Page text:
Rakesh Raghunathan of Puliyogare Travels fame brings a web series on forgotten Tamil food

Ever tried recreating your mother’s recipe only to find that it never turns out the way she would make it? It is a sentiment that echoes across households. And it is a sentiment that echoes with Rakesh Raghunathan as well, which is why he decided to begin documenting long-forgotten and heirloom recipes. His latest venture, a web series titled Ammavum Naanum, is an attempt at capturing long-lost recipes from South India; especially recipes from his mother’s kitchen.

The 12-episode series will see Rakesh engage in food, conversation and nostalgia with his mother, Rama Raghunathan, as they recreate some heirloom recipes. “Mothers and grandmothers are usually culinary power houses. But they will never have precise measurements for recipes; it is always kai alavu or what they have seen with their eyes. Their recipes almost always have unique stories and history attached to them. I thought it was necessary to document all of this so people are aware. It is not like the recipes are not common in other families, but it is quite likely that they aren’t being made any more. So the show has that element of nostalgia for people who find that it resonates with their roots,” says Rakesh.

The show, in essence then, is an attempt at rekindling memories using food. “The episodes document recipes that my mother has learned from her mother and grandmother with a good measure of history woven in. For instance, poori payasam, one of the first recipes in the show, is traditionally made on Deepavali when the son-in-law visits for the first time after the wedding. Then there is vazhakkai kootu, which is made a few days after Deepavali, when the family is tired after hosting the son-in-law and his family and falls back on simple fare. There are some interesting stories intertwined here,” he says.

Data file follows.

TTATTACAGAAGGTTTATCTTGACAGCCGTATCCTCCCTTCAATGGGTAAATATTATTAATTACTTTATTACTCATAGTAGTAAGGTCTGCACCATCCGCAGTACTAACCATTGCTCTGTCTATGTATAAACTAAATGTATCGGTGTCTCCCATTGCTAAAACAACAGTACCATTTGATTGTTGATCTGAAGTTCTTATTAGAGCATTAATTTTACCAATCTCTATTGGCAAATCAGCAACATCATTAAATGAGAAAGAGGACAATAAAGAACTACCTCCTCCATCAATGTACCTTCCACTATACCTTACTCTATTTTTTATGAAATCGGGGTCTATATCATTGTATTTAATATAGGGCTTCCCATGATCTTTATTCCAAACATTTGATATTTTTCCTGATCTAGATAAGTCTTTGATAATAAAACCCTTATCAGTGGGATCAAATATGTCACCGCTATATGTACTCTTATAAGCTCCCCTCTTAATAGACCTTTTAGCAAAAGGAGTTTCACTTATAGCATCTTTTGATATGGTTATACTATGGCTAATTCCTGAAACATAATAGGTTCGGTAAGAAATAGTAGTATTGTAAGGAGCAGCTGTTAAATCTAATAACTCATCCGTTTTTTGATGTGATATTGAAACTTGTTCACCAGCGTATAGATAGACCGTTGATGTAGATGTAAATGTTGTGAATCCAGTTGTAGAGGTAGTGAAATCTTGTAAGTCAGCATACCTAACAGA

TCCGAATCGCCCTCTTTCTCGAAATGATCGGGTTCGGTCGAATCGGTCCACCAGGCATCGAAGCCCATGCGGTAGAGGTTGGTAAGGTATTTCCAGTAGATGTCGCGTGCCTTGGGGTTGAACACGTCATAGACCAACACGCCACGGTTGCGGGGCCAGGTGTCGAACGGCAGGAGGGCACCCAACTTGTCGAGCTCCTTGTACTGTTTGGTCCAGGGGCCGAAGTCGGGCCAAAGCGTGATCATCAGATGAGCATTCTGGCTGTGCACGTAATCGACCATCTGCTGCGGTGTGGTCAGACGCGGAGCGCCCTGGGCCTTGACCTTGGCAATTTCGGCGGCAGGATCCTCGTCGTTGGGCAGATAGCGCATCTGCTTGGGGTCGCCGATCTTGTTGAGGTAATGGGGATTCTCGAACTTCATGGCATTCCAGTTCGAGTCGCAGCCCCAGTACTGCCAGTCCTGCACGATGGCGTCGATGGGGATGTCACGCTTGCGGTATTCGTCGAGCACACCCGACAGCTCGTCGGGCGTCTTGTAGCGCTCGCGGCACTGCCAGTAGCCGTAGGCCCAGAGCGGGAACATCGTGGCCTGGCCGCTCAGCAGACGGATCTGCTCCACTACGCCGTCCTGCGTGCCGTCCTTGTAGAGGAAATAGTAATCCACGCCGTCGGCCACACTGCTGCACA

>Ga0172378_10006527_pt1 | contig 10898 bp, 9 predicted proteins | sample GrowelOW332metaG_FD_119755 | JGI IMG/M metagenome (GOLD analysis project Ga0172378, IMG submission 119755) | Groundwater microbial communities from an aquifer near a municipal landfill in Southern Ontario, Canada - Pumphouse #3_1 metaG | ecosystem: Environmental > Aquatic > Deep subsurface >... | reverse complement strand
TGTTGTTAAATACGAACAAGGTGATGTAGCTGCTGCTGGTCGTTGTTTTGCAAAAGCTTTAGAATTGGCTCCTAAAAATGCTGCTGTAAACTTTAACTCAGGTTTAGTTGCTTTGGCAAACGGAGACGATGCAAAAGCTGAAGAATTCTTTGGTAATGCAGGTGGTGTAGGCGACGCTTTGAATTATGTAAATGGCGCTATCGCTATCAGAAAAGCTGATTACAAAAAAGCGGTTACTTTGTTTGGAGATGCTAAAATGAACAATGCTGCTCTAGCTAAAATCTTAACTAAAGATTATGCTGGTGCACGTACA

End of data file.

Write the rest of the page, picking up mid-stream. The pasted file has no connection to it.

Rakesh Raghunathan of Puliyogare Travels fame brings a web series on forgotten Tamil food

Food has been an integral part of Rakesh’s upbringing. “I am fortunate to have grown up with good food cooked by my mother. Conversations around the dining table in our house always revolve around food; invariably what will be had for the next meal,” he laughs, adding, “I am sure for a lot of others, this might seem strange. But this is probably why I am so passionate about food; my mother’s influence. It comes from the fact that these recipes need to be preserved and passed on to the next generation in an aesthetic way.”

Talking about his earliest memory of food, Rakesh says, it has to be puliyodarai. “In fact, making it at home was never less than an act of drama. All the old vessels would be brought down from the attic and the aroma of spices being roasted for the powder would fill the house,” he says, adding, “When I articulate it today, I realise that a puliyodarai is also one of the most complex dishes to make.”

For Season 2 of his web series, Rakesh hopes to travel to various towns and villages in South India, exploring its street, community and tribal food, and present it in a nuanced manner to the audience. “I want to present conversations with people passionate about food. Every region has a beautiful and diverse culinary story to tell,” he says, adding, “In essence, these shows are building blocks to map the culinary history of South India.”

Ammavum Naanum is available for viewing on Rakesh Raghunathan’s YouTube channel, with episodes being released weekly.

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Printable version | Nov 30, 2021 4:04:10 PM |

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